Tradetek
11-11-2013, 01:31 AM
I personally like the size of my Lincoln inverter and find that it is very easy to use for stick welding using 7014 rod which is supposed to be good for beginner's but has less spatter than 6013.

I also recommend watching ChuckE2009's channel on youtube, along with weldingtipsandtricks. I do find that even though Lanse (ChuckE2009) is young, his presentation is great and the info that he provides is really good for us hobbyists... that being said, you will notice that he never uses the Longevity welder he was given to do stick welding, and that he only kept the Longevity Pro MTS multi-process machine as well as ForceCut 42i Plasma cutter that he was given after he gave a honest review of the welder laying out all of the quality control issues and problems getting support from Longevity. Shortly thereafter, he did another video talking about how after that video, and the back and forth that went on at the forum's over at weldingweb.com, that Longevity bent over backwards to resolve most of his problems and then told him he didn't need to return any of the equipment they had given him to review. He does use the Pro MTS to do some MIG welding, but it seems that he only uses it for tack welds, and he occaisionally pulls out the ForceCut 42i (which from everything I have heard does seem to be a decent plasma cutter).

He generally uses a Hobart Stickmate (http://www.amazon.com/s/?_encoding=UTF8&camp=1789&creative=390957&field-keywords=hobart%20stickmate&linkCode=ur2&sprefix=hobart%20sti%2Caps%2C164&tag=inm06-20&url=search-alias%3Dtools). If you live in the midwest you get them locally at Tractor Supply stores, and the Hobart brand seems to be the retail brand for Miller and has the added note that they are made in America which seems to be more important to me as I get older...

Bill

Pedal Pusher
11-11-2013, 04:22 AM
I personally like the size of my Lincoln inverter and find that it is very easy to use for stick welding using 7014 rod which is supposed to be good for beginner's but has less spatter than 6013.

I also recommend watching ChuckE2009's channel on youtube, along with weldingtipsandtricks. I do find that even though Lanse (ChuckE2009) is young, his presentation is great and the info that he provides is really good for us hobbyists... that being said, you will notice that he never uses the Longevity welder he was given to do stick welding, and that he only kept the Longevity Pro MTS multi-process machine as well as ForceCut 42i Plasma cutter that he was given after he gave a honest review of the welder laying out all of the quality control issues and problems getting support from Longevity. Shortly thereafter, he did another video talking about how after that video, and the back and forth that went on at the forum's over at weldingweb.com, that Longevity bent over backwards to resolve most of his problems and then told him he didn't need to return any of the equipment they had given him to review. He does use the Pro MTS to do some MIG welding, but it seems that he only uses it for tack welds, and he occaisionally pulls out the ForceCut 42i (which from everything I have heard does seem to be a decent plasma cutter).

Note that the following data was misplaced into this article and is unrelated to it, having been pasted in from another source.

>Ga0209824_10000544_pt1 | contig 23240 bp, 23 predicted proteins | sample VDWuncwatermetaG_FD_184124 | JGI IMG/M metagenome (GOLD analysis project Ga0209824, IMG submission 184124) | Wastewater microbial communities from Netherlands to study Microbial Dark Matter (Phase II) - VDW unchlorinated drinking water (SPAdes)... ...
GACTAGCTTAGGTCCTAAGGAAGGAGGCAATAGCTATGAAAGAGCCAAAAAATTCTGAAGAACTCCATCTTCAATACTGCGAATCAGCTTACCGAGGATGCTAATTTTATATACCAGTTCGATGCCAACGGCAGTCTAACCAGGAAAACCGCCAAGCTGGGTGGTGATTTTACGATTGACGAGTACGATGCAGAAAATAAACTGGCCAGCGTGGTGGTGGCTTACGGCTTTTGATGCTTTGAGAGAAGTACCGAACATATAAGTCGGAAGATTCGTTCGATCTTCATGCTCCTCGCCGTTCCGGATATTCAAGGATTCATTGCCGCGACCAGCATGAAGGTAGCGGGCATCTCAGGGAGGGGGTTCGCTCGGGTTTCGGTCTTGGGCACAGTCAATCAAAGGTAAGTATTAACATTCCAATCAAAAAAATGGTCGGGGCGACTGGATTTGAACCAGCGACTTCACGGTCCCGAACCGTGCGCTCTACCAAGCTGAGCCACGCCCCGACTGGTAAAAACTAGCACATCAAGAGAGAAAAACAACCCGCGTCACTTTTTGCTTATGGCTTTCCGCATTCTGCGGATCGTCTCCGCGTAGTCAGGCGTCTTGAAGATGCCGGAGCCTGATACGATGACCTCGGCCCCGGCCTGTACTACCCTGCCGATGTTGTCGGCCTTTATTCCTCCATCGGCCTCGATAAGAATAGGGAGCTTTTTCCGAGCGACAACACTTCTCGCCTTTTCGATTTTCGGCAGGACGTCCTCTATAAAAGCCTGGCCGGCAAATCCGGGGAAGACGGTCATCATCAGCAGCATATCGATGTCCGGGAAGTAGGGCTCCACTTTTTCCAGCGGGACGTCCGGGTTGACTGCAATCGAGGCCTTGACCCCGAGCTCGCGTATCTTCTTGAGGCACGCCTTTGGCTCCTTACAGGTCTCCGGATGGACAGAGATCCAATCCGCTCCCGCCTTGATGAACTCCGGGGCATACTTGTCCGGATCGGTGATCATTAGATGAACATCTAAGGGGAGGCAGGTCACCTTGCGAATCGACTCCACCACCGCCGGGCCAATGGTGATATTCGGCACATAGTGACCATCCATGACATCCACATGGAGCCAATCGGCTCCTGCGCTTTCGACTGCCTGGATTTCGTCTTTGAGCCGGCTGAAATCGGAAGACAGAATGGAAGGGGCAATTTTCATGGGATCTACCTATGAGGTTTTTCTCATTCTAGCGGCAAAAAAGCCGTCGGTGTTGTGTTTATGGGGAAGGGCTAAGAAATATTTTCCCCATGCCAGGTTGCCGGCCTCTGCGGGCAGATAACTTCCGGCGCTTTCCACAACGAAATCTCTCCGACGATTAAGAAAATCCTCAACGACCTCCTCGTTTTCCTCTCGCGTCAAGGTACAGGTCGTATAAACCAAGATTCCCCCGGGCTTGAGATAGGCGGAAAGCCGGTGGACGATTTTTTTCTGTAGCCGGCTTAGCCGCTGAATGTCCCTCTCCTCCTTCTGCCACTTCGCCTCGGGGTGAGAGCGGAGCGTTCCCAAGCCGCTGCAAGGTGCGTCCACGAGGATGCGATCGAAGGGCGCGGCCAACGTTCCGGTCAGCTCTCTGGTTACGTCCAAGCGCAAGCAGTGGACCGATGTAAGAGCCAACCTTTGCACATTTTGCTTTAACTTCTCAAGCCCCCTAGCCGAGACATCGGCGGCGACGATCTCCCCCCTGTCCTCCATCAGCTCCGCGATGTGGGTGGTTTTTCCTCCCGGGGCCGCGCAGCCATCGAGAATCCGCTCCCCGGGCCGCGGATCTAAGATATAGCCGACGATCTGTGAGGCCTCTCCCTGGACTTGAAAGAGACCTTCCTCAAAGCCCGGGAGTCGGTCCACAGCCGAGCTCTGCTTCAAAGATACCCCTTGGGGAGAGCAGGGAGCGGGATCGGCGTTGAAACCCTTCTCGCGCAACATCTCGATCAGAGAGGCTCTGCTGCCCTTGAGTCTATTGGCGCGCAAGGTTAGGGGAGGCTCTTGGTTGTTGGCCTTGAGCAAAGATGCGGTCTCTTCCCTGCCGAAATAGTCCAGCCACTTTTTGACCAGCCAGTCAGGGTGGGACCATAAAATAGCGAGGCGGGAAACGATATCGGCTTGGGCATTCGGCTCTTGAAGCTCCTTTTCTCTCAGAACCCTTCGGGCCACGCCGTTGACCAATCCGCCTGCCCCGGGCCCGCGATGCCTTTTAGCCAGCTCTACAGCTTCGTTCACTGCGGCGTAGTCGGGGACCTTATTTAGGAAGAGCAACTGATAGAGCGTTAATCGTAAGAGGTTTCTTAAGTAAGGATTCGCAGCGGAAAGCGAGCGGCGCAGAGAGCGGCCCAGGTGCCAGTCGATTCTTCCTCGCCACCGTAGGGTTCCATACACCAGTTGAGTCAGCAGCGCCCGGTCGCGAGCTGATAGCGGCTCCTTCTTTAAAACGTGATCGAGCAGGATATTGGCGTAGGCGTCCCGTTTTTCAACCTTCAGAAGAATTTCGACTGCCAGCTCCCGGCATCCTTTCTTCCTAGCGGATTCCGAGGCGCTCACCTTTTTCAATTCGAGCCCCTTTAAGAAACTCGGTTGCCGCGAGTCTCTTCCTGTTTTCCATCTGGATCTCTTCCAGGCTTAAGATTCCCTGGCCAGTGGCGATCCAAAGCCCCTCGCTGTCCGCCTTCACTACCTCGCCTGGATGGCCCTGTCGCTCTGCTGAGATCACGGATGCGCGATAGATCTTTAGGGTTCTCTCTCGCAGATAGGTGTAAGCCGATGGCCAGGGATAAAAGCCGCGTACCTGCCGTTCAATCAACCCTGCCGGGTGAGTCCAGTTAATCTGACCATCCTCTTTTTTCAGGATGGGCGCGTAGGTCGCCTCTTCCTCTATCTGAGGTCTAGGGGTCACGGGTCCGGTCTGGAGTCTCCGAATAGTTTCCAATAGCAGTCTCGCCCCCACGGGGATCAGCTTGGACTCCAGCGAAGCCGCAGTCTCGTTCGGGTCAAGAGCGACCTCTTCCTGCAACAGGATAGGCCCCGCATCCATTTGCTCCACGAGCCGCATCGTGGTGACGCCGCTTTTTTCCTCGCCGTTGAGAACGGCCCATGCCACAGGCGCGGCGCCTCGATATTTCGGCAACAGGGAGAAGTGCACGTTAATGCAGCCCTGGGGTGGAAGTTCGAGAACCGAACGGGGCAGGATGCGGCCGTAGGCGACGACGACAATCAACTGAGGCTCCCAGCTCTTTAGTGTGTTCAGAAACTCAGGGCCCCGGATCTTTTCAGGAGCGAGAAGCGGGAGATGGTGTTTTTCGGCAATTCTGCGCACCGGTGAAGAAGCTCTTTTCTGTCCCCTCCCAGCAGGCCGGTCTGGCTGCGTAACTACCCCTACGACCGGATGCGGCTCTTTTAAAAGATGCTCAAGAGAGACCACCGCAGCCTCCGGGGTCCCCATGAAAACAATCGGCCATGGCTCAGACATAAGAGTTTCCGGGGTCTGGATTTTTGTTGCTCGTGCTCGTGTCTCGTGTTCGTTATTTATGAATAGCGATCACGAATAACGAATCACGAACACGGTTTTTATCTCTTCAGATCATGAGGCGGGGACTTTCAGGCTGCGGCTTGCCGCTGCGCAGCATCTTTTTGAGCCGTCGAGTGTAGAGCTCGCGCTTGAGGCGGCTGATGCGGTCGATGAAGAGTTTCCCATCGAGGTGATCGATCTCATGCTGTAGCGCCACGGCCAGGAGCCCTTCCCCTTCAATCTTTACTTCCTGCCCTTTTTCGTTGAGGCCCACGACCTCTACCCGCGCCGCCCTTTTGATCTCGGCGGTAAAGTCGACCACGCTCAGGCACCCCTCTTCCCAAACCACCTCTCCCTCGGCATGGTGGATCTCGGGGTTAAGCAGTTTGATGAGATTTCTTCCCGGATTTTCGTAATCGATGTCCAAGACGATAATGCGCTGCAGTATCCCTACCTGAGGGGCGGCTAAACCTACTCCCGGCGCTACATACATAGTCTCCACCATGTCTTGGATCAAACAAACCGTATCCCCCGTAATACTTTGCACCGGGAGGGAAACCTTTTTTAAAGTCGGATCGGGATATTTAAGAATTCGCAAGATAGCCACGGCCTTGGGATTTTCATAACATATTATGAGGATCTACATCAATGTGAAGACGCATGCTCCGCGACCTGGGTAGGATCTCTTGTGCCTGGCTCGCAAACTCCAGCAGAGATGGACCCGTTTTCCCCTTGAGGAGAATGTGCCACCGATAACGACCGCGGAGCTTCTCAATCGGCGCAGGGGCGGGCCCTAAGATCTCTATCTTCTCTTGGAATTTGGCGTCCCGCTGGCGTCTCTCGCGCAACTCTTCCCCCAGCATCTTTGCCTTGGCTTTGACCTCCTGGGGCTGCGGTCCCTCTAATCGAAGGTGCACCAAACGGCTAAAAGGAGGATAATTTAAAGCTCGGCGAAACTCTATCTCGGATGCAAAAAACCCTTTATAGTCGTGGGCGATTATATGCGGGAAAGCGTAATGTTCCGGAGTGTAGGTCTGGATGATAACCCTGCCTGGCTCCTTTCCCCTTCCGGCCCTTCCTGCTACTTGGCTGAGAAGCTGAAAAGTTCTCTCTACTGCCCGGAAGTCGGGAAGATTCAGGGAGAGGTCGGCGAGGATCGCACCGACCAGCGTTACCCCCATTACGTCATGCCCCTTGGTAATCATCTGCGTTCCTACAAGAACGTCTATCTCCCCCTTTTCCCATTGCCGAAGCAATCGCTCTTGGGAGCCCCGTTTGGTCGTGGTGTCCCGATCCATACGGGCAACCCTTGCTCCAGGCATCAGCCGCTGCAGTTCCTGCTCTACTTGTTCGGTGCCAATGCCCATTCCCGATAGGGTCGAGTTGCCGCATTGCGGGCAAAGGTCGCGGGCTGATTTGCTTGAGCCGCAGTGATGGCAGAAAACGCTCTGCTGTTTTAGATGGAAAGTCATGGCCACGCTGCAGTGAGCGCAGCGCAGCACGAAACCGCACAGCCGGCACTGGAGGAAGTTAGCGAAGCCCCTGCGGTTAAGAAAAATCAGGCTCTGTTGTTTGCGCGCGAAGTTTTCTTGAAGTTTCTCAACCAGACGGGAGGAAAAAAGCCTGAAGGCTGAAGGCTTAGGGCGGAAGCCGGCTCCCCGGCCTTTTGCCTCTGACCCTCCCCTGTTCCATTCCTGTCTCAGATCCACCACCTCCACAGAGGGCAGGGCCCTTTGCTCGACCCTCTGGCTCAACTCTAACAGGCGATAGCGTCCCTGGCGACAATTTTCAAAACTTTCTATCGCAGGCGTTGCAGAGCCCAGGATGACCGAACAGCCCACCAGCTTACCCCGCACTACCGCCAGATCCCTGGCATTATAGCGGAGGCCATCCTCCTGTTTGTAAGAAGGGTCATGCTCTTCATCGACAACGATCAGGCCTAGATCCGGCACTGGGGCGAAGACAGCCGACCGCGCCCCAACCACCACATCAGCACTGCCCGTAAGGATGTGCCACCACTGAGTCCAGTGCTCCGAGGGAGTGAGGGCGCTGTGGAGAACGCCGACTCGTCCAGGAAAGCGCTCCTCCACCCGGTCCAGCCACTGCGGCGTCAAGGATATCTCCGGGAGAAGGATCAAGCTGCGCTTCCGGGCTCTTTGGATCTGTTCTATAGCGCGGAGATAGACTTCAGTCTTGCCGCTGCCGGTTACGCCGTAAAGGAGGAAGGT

He generally uses a Hobart Stickmate (http://www.amazon.com/s/?_encoding=UTF8&camp=1789&creative=390957&field-keywords=hobart%20stickmate&linkCode=ur2&sprefix=hobart%20sti%2Caps%2C164&tag=inm06-20&url=search-alias%3Dtools). If you live in the midwest you get them locally at Tractor Supply stores, and the Hobart brand seems to be the retail brand for Miller and has the added note that they are made in America which seems to be more important to me as I get older...

Bill
Thanks for the info everyone. I will check out ChuckE2009 videos. I live in California and have a Tractor Supply a few miles from my house so I will check out the Hobarts. Thanks again, further input is always welcome. I may take a welding class at the local junior college, probably the fastest way to learn.

Pedal Pusher
11-18-2013, 10:46 PM
I just found a used Lincoln 225/125 AC/DC stick welder for $200.00 I think I should jump on it. What do you guys think?